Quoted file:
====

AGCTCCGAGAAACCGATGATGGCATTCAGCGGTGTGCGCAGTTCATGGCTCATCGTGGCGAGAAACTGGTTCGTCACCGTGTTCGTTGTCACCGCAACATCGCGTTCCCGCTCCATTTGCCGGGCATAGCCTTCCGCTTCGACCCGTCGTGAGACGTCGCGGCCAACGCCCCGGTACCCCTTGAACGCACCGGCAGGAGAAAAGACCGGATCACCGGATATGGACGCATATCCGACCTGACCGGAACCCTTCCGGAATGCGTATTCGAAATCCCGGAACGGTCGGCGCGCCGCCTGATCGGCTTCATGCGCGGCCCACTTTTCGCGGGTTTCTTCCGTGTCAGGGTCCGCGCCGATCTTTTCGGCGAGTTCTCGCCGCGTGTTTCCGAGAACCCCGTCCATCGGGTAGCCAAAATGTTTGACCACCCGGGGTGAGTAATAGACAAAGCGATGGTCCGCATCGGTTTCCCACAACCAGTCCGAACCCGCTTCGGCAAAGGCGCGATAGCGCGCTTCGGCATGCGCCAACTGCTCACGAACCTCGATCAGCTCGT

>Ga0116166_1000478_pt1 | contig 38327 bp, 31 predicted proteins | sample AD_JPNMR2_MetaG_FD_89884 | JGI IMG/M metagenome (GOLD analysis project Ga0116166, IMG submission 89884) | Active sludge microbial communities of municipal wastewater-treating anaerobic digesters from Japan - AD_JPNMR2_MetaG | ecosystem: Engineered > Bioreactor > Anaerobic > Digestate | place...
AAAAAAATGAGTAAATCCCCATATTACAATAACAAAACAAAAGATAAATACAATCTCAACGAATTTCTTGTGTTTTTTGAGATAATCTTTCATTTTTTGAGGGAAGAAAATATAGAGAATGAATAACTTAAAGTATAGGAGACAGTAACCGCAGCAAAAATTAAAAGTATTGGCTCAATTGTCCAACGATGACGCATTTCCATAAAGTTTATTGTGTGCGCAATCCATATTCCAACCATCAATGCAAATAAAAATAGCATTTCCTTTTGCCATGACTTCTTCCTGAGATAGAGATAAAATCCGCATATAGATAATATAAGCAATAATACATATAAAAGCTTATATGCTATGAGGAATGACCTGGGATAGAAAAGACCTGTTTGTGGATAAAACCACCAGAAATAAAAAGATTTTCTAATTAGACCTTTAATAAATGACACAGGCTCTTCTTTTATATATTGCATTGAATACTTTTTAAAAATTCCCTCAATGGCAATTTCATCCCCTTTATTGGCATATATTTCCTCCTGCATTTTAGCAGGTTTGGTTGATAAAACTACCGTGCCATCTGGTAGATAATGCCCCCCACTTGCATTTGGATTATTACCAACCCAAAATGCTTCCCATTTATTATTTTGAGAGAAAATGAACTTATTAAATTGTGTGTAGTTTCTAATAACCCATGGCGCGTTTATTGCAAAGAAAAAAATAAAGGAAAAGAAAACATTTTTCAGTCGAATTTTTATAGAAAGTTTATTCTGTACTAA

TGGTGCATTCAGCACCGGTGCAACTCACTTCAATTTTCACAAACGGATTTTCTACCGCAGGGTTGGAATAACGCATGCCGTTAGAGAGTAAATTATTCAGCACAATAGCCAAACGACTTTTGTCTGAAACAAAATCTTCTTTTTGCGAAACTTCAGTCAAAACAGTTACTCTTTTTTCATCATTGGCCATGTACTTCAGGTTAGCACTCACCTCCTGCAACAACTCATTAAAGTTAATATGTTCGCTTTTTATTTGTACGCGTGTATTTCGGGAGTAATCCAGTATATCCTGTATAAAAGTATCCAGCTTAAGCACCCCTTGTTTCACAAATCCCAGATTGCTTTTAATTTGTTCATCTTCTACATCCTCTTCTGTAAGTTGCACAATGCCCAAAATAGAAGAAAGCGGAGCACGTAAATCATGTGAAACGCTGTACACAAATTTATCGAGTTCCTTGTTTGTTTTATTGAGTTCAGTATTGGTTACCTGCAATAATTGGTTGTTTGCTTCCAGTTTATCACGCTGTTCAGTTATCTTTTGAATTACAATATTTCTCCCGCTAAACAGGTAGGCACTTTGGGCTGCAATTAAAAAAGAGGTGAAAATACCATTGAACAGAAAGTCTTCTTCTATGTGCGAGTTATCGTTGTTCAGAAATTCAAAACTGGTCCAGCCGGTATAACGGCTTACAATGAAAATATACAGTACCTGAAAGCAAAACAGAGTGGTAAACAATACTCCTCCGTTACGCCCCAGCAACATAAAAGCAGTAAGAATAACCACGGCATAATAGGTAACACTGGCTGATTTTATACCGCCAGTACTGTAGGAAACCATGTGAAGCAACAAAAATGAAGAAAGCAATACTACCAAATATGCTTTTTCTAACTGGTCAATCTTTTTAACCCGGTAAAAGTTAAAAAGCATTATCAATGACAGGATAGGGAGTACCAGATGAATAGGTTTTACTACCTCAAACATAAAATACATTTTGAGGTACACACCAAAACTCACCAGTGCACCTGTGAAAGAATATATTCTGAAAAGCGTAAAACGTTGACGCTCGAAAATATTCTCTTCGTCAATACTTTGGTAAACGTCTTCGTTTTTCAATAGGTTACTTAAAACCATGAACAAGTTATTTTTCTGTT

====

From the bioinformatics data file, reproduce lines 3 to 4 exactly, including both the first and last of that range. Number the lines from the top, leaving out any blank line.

AAAAAAATGAGTAAATCCCCATATTACAATAACAAAACAAAAGATAAATACAATCTCAACGAATTTCTTGTGTTTTTTGAGATAATCTTTCATTTTTTGAGGGAAGAAAATATAGAGAATGAATAACTTAAAGTATAGGAGACAGTAACCGCAGCAAAAATTAAAAGTATTGGCTCAATTGTCCAACGATGACGCATTTCCATAAAGTTTATTGTGTGCGCAATCCATATTCCAACCATCAATGCAAATAAAAATAGCATTTCCTTTTGCCATGACTTCTTCCTGAGATAGAGATAAAATCCGCATATAGATAATATAAGCAATAATACATATAAAAGCTTATATGCTATGAGGAATGACCTGGGATAGAAAAGACCTGTTTGTGGATAAAACCACCAGAAATAAAAAGATTTTCTAATTAGACCTTTAATAAATGACACAGGCTCTTCTTTTATATATTGCATTGAATACTTTTTAAAAATTCCCTCAATGGCAATTTCATCCCCTTTATTGGCATATATTTCCTCCTGCATTTTAGCAGGTTTGGTTGATAAAACTACCGTGCCATCTGGTAGATAATGCCCCCCACTTGCATTTGGATTATTACCAACCCAAAATGCTTCCCATTTATTATTTTGAGAGAAAATGAACTTATTAAATTGTGTGTAGTTTCTAATAACCCATGGCGCGTTTATTGCAAAGAAAAAAATAAAGGAAAAGAAAACATTTTTCAGTCGAATTTTTATAGAAAGTTTATTCTGTACTAA

TGGTGCATTCAGCACCGGTGCAACTCACTTCAATTTTCACAAACGGATTTTCTACCGCAGGGTTGGAATAACGCATGCCGTTAGAGAGTAAATTATTCAGCACAATAGCCAAACGACTTTTGTCTGAAACAAAATCTTCTTTTTGCGAAACTTCAGTCAAAACAGTTACTCTTTTTTCATCATTGGCCATGTACTTCAGGTTAGCACTCACCTCCTGCAACAACTCATTAAAGTTAATATGTTCGCTTTTTATTTGTACGCGTGTATTTCGGGAGTAATCCAGTATATCCTGTATAAAAGTATCCAGCTTAAGCACCCCTTGTTTCACAAATCCCAGATTGCTTTTAATTTGTTCATCTTCTACATCCTCTTCTGTAAGTTGCACAATGCCCAAAATAGAAGAAAGCGGAGCACGTAAATCATGTGAAACGCTGTACACAAATTTATCGAGTTCCTTGTTTGTTTTATTGAGTTCAGTATTGGTTACCTGCAATAATTGGTTGTTTGCTTCCAGTTTATCACGCTGTTCAGTTATCTTTTGAATTACAATATTTCTCCCGCTAAACAGGTAGGCACTTTGGGCTGCAATTAAAAAAGAGGTGAAAATACCATTGAACAGAAAGTCTTCTTCTATGTGCGAGTTATCGTTGTTCAGAAATTCAAAACTGGTCCAGCCGGTATAACGGCTTACAATGAAAATATACAGTACCTGAAAGCAAAACAGAGTGGTAAACAATACTCCTCCGTTACGCCCCAGCAACATAAAAGCAGTAAGAATAACCACGGCATAATAGGTAACACTGGCTGATTTTATACCGCCAGTACTGTAGGAAACCATGTGAAGCAACAAAAATGAAGAAAGCAATACTACCAAATATGCTTTTTCTAACTGGTCAATCTTTTTAACCCGGTAAAAGTTAAAAAGCATTATCAATGACAGGATAGGGAGTACCAGATGAATAGGTTTTACTACCTCAAACATAAAATACATTTTGAGGTACACACCAAAACTCACCAGTGCACCTGTGAAAGAATATATTCTGAAAAGCGTAAAACGTTGACGCTCGAAAATATTCTCTTCGTCAATACTTTGGTAAACGTCTTCGTTTTTCAATAGGTTACTTAAAACCATGAACAAGTTATTTTTCTGTT